Every man needs a shed. For most of us, midlife marks the death of ambition. We're not going to edit newspapers or score goals in the Premier League. We can't do eminence or pomposity or work ourselves stupid only to get replaced by someone younger and hairier. For Marcus Berkmann, the end of youth is the realisation that "most of us will stay roughly where we are."
"We are weary of great purposes," he writes, in his book on "midlife without the crisis", but this is not without its compensations. Midlife man finds "a sort of zen calm... the need to strive and achieve is supplanted by a desire to please yourself." He just wants to lose himself in pottering, or "directed idleness", pursuing small purposes. Favoured activities include fishing, which involves creating a "virtual shed" around the fisherman, taking things apart and then not being able to put them back together again, cooking new dishes not very well, and going for a walk to the pub.
It's familiar territory from a man who has written books on useless amateur cricketers with Rain Men and pub quizzes in Brain Men. Yes, it is a little close to Grumpy Old Men at times, but Berkmann writes with easygoing charm and not a little insight into our fear of both mortality and nasal hairs.
A Shed of One's Own is based on the comedy of familiarity. This reviewer readily identified with a number of leisure activities, such as working on a garden water feature instead of delivering copy, purposeful walking, joining the National Trust, trying Pilates, joining a pub quiz team, rambling, owning a dog and the full-scale hobby of obsessive recycling, with its attendant slug-fighting in the compost bin.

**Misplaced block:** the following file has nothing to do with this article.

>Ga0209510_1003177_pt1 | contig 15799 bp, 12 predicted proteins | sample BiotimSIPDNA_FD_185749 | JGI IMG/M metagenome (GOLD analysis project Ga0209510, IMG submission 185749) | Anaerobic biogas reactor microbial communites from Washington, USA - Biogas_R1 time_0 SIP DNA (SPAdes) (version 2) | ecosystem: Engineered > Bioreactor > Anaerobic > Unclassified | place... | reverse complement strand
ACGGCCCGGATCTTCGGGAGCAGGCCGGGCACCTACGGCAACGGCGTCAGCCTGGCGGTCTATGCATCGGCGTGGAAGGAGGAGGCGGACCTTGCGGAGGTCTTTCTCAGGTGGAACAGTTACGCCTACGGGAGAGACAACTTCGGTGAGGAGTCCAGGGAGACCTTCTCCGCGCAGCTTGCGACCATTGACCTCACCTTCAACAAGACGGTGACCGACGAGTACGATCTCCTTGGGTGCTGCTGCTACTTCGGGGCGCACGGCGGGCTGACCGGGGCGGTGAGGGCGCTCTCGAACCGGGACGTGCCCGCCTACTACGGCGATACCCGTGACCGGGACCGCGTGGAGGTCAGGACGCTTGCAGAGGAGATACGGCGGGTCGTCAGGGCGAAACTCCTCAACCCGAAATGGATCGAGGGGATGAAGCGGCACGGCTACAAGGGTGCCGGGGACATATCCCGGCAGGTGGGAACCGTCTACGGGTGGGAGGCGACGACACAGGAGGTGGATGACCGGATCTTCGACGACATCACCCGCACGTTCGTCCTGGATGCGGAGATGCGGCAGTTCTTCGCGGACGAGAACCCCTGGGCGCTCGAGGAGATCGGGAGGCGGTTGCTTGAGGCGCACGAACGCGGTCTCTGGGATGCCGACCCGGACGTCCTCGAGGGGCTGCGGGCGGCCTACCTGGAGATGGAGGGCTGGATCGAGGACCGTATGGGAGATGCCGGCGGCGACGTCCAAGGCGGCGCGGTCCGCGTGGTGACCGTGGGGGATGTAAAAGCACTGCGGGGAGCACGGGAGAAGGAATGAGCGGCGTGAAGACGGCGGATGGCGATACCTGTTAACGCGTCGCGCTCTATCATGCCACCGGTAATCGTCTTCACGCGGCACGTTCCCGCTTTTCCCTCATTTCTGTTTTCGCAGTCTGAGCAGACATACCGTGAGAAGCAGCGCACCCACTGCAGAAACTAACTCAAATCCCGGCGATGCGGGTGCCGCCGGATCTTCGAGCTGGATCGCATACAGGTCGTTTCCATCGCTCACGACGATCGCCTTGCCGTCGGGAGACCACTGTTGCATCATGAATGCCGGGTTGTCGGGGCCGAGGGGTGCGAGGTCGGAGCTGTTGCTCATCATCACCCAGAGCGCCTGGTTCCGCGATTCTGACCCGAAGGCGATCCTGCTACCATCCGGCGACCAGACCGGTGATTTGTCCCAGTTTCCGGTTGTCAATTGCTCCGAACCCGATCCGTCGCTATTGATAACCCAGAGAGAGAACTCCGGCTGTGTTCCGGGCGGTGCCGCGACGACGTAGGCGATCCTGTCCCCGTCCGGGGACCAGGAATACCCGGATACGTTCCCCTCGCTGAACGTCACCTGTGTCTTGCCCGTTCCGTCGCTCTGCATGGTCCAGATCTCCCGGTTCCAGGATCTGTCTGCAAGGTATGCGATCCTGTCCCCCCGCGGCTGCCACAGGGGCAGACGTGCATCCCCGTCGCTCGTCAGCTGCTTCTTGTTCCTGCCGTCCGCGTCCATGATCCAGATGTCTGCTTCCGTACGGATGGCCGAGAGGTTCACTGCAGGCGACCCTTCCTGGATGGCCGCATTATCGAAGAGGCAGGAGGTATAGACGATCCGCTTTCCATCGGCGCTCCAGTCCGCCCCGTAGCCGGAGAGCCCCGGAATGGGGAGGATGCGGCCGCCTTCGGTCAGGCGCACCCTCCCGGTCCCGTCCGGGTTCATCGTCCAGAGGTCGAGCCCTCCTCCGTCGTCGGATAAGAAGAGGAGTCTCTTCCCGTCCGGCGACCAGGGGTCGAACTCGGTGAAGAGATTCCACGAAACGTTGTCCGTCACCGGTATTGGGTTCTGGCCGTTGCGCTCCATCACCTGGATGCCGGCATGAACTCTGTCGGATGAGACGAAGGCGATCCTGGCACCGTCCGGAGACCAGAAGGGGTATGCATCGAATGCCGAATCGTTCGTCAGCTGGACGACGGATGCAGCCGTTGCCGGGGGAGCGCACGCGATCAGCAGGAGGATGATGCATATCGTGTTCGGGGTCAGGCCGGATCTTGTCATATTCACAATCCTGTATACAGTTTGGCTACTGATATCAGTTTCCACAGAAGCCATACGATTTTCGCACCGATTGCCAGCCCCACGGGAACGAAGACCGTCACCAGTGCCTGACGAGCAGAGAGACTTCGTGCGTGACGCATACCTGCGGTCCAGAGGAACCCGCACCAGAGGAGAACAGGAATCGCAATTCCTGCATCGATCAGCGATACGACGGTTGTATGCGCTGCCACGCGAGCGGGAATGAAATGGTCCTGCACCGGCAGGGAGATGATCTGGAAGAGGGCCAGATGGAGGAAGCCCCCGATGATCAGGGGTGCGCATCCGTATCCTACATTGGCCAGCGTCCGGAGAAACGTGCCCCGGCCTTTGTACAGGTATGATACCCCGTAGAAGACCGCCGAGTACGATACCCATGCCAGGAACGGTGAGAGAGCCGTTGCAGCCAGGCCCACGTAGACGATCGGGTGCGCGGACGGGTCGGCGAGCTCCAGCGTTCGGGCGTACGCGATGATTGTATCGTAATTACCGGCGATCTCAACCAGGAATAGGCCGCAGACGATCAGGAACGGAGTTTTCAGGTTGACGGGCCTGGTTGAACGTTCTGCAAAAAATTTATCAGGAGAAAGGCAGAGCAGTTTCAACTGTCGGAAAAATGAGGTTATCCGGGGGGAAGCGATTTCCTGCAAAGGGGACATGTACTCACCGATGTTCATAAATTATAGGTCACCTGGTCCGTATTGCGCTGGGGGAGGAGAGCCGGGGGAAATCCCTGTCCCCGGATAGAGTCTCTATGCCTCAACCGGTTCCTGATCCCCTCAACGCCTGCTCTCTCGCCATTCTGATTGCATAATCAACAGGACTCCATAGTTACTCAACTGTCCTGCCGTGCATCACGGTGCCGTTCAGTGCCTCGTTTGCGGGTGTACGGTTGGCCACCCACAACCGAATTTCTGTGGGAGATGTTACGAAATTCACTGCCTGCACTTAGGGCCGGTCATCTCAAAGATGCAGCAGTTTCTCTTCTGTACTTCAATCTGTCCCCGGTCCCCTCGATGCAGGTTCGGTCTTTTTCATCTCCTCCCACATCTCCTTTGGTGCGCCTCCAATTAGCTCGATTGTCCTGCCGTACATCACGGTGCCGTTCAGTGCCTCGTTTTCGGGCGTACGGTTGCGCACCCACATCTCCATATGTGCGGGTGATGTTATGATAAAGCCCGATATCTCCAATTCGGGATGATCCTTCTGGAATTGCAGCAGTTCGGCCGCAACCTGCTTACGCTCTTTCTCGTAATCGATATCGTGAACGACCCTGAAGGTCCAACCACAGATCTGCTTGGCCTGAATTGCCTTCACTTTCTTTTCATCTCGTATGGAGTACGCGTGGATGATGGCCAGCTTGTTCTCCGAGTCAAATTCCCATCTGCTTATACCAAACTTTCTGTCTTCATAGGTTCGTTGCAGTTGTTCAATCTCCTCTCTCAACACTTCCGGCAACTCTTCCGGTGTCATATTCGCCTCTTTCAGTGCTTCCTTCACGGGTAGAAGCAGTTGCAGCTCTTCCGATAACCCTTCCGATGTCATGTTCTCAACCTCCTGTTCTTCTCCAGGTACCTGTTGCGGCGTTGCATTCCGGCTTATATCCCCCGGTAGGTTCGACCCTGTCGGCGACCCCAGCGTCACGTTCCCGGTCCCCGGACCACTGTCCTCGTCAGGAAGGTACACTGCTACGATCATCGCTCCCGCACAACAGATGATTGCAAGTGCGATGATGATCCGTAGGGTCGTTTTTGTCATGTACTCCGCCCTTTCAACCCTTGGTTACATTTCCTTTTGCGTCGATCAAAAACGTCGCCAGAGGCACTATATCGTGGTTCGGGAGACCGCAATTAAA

His chapter "Crumbling" contains horribly familiar details such as the Grecian 2000 dilemma - but mentioning Tom Jones and Paul McCartney soon rids the reader of this temptation. Though it has to be said the cover shot of Berkmann, who recently hit 50, looks suspiciously dark-haired.
Then there's baldness, not being able to hear at parties, wayward eyebrow hairs, frequent flatulence, dribbling at the urinal, and never being able to read the A-Z or a CD cover again without the aid of a searchlight and reading glasses. Mental crumbling begets pedantry – he doubts if anyone under 40 bought Lynne Truss's Eats, Shoots and Leaves - and an obsession with clearing up litter and reading obituaries and noting the ages of the deceased.
Yet there's something uplifting in the way Berkmann rejoices in the liberation of old fartitude: "Having shed most of my ambition, I find I have also lost the shame I had when I was young. I have lost the self-consciousness and self-doubt that make you second-guess all your own reactions and never just loosen up and just enjoy yourself."
Strangely, Berkmann confesses to not owning a garden or a shed. Mega-success might inhibit his directed idleness, but let's hope he will sell enough copies of this book to purchase that shed and a pot of creosote.
Pete May is author of 'There's a Hippo in my Cistern' (Collins)
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